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(Christa McWhirter/Austonia)

Although the sun is bright and Austin is getting the warmth it so often is used to, plant are feeling the effects of the deep freeze.

Whether you have a tree that has been suffering since the snow hit Austin or indoor plants that did not receive enough sunlight, plant experts in town have the best advice to give your plants the best likelihood of living.


Austonia spoke to local garden expert Diana Kirby on advice for plant owners. Kirby emphasized plants are still in danger of frost, regardless of the end of the winter storm, and encourages patience with all plants. Pruning plants immediately after Winter Storm Uri can subject plants to further damage if there is another freeze.

Plant owners should keep a close eye on their plants until the end of March. If you have a hard time finding greenwood on shrubs or perennials, cut them back to the base and give your plant time to grow. According to Kirby, since this new freeze was a new experience to the Austin area, a lot of plants that could usually survive Texas winter have died all around, such as Rosemary.

"If you have already pruned, and we have another frost, you need to take extra precautions with those plants," Kirby said. "If you think some plants have survived, wait to prune."

When it comes to Yucca, Nolinas and a few Agave plants, they will survive if they have a firm central crown. You can also determine the health of your palm trees and Sago palms by checking the crown in the center of the plant. If the center is not rotten, cut off all leaves, have patience and it should grow back healthy.

Here are some other tips from Garden Seventeen, a greenhouse and garden store located at 604 Williams St., on best ways to take care of your plants following Winter Storm Uri.

For tropicals, cacti and other indoor plants:

(Rowan Marney)

1. Check for damage on plants such as wrinkling, browning, yellowing or wilting by feeling the stem. If it feels soft, cut down to where plants feel most solid. Any browning of discolorations means that you need to cut back further.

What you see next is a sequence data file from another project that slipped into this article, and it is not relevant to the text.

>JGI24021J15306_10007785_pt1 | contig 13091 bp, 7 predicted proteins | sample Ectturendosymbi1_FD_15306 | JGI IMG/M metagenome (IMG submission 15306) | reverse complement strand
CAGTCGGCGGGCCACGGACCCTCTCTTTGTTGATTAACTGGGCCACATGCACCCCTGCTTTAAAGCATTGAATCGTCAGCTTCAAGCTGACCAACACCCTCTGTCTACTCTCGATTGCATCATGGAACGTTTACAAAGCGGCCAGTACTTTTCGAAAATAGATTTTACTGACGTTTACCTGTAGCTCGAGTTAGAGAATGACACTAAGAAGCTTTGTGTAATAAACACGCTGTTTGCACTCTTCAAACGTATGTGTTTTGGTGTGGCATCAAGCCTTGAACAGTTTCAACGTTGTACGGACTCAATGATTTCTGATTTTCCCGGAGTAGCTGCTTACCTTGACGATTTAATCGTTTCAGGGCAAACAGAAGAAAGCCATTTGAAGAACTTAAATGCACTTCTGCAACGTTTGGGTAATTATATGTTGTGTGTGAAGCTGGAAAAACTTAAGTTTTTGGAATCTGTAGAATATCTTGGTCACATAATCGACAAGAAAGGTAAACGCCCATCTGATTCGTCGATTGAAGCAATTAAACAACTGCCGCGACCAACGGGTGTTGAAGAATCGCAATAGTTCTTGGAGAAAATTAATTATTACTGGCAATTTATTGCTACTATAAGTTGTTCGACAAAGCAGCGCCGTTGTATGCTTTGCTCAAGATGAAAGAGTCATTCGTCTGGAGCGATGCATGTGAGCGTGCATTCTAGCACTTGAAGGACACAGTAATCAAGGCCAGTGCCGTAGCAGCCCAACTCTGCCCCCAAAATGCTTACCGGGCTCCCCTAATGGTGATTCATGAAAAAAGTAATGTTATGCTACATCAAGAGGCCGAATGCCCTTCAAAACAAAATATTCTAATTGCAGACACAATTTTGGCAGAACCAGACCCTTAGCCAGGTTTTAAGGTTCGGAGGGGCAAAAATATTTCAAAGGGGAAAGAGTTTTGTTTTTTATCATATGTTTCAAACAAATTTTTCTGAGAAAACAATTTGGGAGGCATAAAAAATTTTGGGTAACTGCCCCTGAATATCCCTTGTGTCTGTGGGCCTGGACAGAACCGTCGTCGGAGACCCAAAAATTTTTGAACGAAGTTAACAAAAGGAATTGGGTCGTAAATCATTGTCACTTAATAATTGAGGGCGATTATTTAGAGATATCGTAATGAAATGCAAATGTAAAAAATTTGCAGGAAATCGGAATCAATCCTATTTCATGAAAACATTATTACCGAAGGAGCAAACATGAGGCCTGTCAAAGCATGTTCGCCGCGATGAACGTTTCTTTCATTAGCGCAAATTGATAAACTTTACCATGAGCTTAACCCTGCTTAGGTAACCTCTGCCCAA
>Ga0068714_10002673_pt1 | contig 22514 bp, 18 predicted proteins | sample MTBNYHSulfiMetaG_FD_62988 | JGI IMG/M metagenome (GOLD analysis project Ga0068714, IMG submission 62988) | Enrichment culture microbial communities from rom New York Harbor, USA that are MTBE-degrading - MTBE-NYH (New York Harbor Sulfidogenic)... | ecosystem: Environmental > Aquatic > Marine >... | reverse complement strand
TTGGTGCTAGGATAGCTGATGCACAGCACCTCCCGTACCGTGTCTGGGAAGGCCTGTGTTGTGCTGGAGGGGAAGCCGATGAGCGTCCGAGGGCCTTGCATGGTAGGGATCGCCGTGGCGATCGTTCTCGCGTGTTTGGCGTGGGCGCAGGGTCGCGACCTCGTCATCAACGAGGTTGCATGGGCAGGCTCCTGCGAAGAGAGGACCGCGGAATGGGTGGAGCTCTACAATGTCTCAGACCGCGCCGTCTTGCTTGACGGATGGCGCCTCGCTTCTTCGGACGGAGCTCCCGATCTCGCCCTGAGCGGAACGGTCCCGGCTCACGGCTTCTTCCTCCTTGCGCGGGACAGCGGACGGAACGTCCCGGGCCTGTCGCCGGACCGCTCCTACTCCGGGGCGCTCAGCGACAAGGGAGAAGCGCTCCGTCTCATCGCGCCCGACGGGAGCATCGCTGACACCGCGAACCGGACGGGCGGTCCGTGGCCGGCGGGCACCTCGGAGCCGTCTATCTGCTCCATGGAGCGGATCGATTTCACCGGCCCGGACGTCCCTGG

2. Fertilize your plants using a plant vitamin solution or fertilizer such as SUPERthrive or Rose Glo, as well as using liquid seaweed at the next watering cycle. Biomatrix is also an option to help stimulate roots and encourage new growth.

3. Give it time. Watch your plants to see if any new growth appears in the spring to determine if it's healthy.

For outdoor landscaping and potted plants:

(Rowan Marney)

1. Cut back shrubbery by no more than ⅓ of the plant's overall size and fertilize.

2. Cut perennials down to ground level and fertilize the plant.

3. Trees that began to bud before the storm may not bloom again this spring such as mountain laurel, fruiting trees, etc.

4. For younger trees, any branches that are bent should be removed.

5. To find out if a woody plant is alive, carefully scrape the bark with a knife. If it shows green, the plant is still alive and healthy.

6. Cut back damaged areas from container plants that were left outside and water using fertilizer.

7. Give it time. Watch your plants to see if any growth appears in the spring to determine if it's healthy.

Plant experts recommend these fertilizers:

  • Microlife 6-2-4 for perennials, trees and shrubs.
  • Rose Glo or SUPERthrive for annuals, vegetables, herbs, container plants, houseplants, cacti and succulents.
  • Liquid seaweed for "anything and everything."

Although taking these steps does not ensure the survival of the plant, it will help drastically and give it the best chance possible. The best way to see if your plants will make it is to wait and observe new growth in the spring. Fertilizing indoor and outdoor plants is the most important step, and directions should be followed to lower the risk of burning the plant.

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